Please consult the original document to read more about the background. It is available here:
Rocky View Plan



The Hamlet Revitalization Plan study area is located approximately 30km southwest of Calgary within the West Rocky View region of Rocky View County. The site is bounded on the north by provincially owned lands, Tsuu T’ina Reserve to the east, the MD of Foothills to the south and Kananaskis Country to the west—earning it the reputation of “The Gateway to the Kananaskis”. Within a 45 minute drive to the City of Calgary, the hamlet has convenient access via Highway 22 from the north and south and Highway 758 providing a route to the Bragg Creek Provincial Park, a popular day-use area.

The study area is approximately 250.7 hectares (619.5 acres) in size and has a population of approximately 454 people. The study area includes both the Hamlet Boundary and Hamlet Expansion Boundary, as defined in the Greater Bragg Creek ASP.


The existing Hamlet boundary consists of 295 individual lots ranging in size from 0.1 acres to 12 acres. Only 12.2% of lots within the existing hamlet boundary come in under 0.457 acres (1850 m2). This has important implications for achieving official Hamlet status whose designation is a important qualifier for accessing a number of provincial funds. The Municipal Government Act requires that an unincorporated community may be designated a Hamlet if the majority of parcels are smaller than 0.457 acres (1850 m2).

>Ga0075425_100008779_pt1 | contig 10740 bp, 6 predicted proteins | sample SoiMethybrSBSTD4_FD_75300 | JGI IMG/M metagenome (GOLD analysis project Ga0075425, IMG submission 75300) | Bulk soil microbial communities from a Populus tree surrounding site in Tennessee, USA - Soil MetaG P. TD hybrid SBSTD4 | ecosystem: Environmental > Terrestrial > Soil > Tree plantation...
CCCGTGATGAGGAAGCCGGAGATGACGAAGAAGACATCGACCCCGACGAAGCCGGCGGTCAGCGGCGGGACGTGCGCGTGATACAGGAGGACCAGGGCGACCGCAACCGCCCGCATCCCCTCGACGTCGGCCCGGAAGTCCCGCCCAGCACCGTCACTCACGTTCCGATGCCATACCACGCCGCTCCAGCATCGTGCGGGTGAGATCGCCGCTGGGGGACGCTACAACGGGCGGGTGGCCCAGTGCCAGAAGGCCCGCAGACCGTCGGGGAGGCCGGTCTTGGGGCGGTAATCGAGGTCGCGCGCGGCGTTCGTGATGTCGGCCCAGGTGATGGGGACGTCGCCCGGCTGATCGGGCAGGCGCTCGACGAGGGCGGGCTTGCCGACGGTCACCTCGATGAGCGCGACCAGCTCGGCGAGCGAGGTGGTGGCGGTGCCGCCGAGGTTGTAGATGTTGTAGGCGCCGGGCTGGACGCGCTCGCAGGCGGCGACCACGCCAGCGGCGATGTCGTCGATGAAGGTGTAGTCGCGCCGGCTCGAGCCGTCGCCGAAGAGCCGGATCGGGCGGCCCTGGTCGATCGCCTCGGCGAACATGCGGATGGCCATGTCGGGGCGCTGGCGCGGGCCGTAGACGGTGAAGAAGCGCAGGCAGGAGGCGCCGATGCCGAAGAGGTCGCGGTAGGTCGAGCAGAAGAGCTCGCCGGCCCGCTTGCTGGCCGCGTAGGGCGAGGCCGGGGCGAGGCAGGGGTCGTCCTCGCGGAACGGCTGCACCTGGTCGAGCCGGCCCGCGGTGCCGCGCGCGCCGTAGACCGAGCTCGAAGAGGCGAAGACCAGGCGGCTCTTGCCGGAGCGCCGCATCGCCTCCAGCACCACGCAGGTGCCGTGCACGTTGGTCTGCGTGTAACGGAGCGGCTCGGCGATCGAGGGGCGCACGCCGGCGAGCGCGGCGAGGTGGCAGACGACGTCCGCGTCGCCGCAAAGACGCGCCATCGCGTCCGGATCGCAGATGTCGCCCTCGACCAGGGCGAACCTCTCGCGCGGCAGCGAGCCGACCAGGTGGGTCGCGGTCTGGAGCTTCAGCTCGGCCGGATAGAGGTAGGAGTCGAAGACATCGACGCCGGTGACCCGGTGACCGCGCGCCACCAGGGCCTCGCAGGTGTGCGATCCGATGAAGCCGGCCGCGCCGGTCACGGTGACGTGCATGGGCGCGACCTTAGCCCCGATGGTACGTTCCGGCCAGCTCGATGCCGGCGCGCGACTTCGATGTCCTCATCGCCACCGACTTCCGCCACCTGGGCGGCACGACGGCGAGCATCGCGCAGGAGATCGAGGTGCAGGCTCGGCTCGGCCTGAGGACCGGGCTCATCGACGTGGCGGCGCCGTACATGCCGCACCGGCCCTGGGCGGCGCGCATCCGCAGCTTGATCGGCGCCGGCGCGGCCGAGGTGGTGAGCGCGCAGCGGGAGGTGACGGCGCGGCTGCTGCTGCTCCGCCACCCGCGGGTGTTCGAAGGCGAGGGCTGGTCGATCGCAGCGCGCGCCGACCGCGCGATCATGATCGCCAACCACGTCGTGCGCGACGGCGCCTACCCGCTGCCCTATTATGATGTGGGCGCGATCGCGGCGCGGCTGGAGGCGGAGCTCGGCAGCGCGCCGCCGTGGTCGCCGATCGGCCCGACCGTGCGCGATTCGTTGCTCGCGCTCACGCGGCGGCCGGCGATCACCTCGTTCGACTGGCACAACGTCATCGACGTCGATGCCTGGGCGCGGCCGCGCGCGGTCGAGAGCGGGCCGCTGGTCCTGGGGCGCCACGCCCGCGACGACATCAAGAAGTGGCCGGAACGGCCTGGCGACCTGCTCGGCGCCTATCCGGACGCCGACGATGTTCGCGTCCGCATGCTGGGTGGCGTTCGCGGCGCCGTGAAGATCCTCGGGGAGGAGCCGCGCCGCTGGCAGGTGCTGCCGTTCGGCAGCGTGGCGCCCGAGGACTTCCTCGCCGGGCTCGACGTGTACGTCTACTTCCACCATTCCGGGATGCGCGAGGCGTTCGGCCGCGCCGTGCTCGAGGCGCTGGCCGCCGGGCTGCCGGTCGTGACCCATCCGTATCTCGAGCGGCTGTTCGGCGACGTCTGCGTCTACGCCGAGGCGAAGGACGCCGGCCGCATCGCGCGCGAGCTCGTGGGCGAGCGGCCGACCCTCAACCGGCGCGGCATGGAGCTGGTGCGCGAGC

The majority of the plan area is used for low density residential development. The other dominant land use within the plan area is hamlet commercial with most businesses located along White Avenue and Balsam Avenue —the primary roads through the hamlet. Retail is typified by a variety of business types including: small cafes and restaurants, local boutiques, artist’s galleries, office space, recreation retailers, and grocery store.

The Hamlet Expansion lands is an area of land that has been allocated as a growth area outside of the existing Hamlet to accommodate an appropriate range of residential and institutional land uses. Larger parcels sizes and agricultural / ranching uses characterize this area at the present time.


East: Immediately east of the study area is the Tsuu T’ina reserve. Highway 22 runs through this land to provide access to the hamlet, as well as linking nearby Redwood Meadows (approximately 5km north east).